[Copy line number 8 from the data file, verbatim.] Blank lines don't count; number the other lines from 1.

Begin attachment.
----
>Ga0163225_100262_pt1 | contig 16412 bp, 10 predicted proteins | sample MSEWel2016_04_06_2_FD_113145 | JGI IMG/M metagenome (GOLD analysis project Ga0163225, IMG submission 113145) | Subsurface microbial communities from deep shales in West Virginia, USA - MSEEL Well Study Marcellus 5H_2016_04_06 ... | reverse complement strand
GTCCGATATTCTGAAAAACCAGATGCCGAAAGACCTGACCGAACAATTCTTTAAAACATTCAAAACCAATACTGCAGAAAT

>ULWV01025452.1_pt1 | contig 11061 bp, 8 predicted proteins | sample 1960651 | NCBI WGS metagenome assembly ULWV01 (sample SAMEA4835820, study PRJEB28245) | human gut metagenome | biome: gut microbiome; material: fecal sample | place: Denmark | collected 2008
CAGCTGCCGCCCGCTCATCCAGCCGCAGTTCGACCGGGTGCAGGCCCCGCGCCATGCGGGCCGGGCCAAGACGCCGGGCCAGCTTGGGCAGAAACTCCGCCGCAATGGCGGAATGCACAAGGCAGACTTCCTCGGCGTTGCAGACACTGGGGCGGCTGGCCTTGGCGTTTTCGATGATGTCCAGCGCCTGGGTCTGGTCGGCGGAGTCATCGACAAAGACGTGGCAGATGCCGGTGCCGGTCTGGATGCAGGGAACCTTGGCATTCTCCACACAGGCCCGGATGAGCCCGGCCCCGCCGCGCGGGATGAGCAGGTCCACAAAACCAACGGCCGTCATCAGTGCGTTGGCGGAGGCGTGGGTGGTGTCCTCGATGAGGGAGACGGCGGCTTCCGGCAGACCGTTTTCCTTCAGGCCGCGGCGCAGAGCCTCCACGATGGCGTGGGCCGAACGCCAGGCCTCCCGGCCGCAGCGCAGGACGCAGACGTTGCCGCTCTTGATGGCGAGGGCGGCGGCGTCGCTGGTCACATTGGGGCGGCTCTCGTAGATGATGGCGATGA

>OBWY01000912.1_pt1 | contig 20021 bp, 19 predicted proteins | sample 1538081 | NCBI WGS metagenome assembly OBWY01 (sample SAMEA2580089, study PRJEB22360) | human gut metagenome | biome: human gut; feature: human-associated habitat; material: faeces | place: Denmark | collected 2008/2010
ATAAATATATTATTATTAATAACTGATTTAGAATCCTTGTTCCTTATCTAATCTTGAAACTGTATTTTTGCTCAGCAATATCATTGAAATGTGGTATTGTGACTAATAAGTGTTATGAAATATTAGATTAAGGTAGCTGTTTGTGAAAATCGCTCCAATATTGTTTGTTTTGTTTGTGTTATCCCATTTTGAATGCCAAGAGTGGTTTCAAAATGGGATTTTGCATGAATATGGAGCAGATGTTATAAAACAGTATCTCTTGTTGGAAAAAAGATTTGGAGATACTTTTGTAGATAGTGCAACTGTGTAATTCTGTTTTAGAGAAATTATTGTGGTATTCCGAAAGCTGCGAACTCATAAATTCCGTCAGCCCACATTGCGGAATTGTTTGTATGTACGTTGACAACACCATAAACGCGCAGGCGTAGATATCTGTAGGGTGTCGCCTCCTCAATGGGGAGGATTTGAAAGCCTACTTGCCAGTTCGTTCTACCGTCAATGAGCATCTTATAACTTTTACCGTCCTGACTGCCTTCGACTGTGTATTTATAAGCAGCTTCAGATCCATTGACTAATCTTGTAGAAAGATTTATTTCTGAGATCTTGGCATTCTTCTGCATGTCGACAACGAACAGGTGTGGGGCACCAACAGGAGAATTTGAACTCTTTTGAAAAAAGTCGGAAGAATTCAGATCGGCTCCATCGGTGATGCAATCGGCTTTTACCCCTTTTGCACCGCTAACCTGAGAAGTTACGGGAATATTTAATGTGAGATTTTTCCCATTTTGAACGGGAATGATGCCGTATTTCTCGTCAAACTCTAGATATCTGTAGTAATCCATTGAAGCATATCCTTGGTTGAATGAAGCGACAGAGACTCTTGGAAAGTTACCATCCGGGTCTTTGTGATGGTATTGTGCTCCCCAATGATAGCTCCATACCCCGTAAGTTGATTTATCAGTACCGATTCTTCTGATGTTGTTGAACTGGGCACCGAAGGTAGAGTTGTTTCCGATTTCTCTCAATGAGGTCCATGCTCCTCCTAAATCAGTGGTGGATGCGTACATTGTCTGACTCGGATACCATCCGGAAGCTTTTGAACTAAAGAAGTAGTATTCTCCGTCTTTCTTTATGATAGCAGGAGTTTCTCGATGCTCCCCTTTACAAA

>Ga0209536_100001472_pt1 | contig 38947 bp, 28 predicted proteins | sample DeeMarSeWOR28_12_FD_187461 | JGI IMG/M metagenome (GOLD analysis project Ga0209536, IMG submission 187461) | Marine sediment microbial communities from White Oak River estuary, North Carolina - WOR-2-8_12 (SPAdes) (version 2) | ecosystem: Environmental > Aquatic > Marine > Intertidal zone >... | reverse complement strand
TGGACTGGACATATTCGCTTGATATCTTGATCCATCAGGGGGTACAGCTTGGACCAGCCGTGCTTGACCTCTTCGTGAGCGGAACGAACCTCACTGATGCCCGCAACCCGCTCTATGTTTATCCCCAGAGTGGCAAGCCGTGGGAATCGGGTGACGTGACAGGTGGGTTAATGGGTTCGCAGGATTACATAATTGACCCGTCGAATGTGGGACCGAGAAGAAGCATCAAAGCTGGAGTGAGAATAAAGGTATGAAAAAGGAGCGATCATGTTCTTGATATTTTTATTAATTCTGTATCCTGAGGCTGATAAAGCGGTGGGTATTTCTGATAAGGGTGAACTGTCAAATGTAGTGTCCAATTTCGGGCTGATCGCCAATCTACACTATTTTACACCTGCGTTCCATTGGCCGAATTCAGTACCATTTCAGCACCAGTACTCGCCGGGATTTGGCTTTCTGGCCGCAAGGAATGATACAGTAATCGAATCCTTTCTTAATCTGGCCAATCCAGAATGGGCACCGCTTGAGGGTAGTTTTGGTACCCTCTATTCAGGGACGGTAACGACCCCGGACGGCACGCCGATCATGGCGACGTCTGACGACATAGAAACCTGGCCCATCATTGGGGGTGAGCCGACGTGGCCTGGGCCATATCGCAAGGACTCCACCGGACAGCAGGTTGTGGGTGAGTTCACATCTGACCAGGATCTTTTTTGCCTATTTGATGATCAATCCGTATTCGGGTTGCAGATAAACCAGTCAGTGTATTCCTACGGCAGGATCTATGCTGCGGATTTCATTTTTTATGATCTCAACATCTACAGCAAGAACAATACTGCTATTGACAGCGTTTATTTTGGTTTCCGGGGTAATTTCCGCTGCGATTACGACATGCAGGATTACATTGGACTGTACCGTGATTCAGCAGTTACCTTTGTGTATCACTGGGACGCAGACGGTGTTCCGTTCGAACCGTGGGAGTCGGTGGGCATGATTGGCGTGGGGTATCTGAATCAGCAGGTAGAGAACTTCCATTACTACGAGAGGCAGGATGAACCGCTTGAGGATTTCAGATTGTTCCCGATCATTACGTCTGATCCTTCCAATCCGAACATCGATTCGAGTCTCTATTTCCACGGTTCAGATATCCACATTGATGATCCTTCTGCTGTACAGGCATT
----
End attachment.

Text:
TGGACTGGACATATTCGCTTGATATCTTGATCCATCAGGGGGTACAGCTTGGACCAGCCGTGCTTGACCTCTTCGTGAGCGGAACGAACCTCACTGATGCCCGCAACCCGCTCTATGTTTATCCCCAGAGTGGCAAGCCGTGGGAATCGGGTGACGTGACAGGTGGGTTAATGGGTTCGCAGGATTACATAATTGACCCGTCGAATGTGGGACCGAGAAGAAGCATCAAAGCTGGAGTGAGAATAAAGGTATGAAAAAGGAGCGATCATGTTCTTGATATTTTTATTAATTCTGTATCCTGAGGCTGATAAAGCGGTGGGTATTTCTGATAAGGGTGAACTGTCAAATGTAGTGTCCAATTTCGGGCTGATCGCCAATCTACACTATTTTACACCTGCGTTCCATTGGCCGAATTCAGTACCATTTCAGCACCAGTACTCGCCGGGATTTGGCTTTCTGGCCGCAAGGAATGATACAGTAATCGAATCCTTTCTTAATCTGGCCAATCCAGAATGGGCACCGCTTGAGGGTAGTTTTGGTACCCTCTATTCAGGGACGGTAACGACCCCGGACGGCACGCCGATCATGGCGACGTCTGACGACATAGAAACCTGGCCCATCATTGGGGGTGAGCCGACGTGGCCTGGGCCATATCGCAAGGACTCCACCGGACAGCAGGTTGTGGGTGAGTTCACATCTGACCAGGATCTTTTTTGCCTATTTGATGATCAATCCGTATTCGGGTTGCAGATAAACCAGTCAGTGTATTCCTACGGCAGGATCTATGCTGCGGATTTCATTTTTTATGATCTCAACATCTACAGCAAGAACAATACTGCTATTGACAGCGTTTATTTTGGTTTCCGGGGTAATTTCCGCTGCGATTACGACATGCAGGATTACATTGGACTGTACCGTGATTCAGCAGTTACCTTTGTGTATCACTGGGACGCAGACGGTGTTCCGTTCGAACCGTGGGAGTCGGTGGGCATGATTGGCGTGGGGTATCTGAATCAGCAGGTAGAGAACTTCCATTACTACGAGAGGCAGGATGAACCGCTTGAGGATTTCAGATTGTTCCCGATCATTACGTCTGATCCTTCCAATCCGAACATCGATTCGAGTCTCTATTTCCACGGTTCAGATATCCACATTGATGATCCTTCTGCTGTACAGGCATT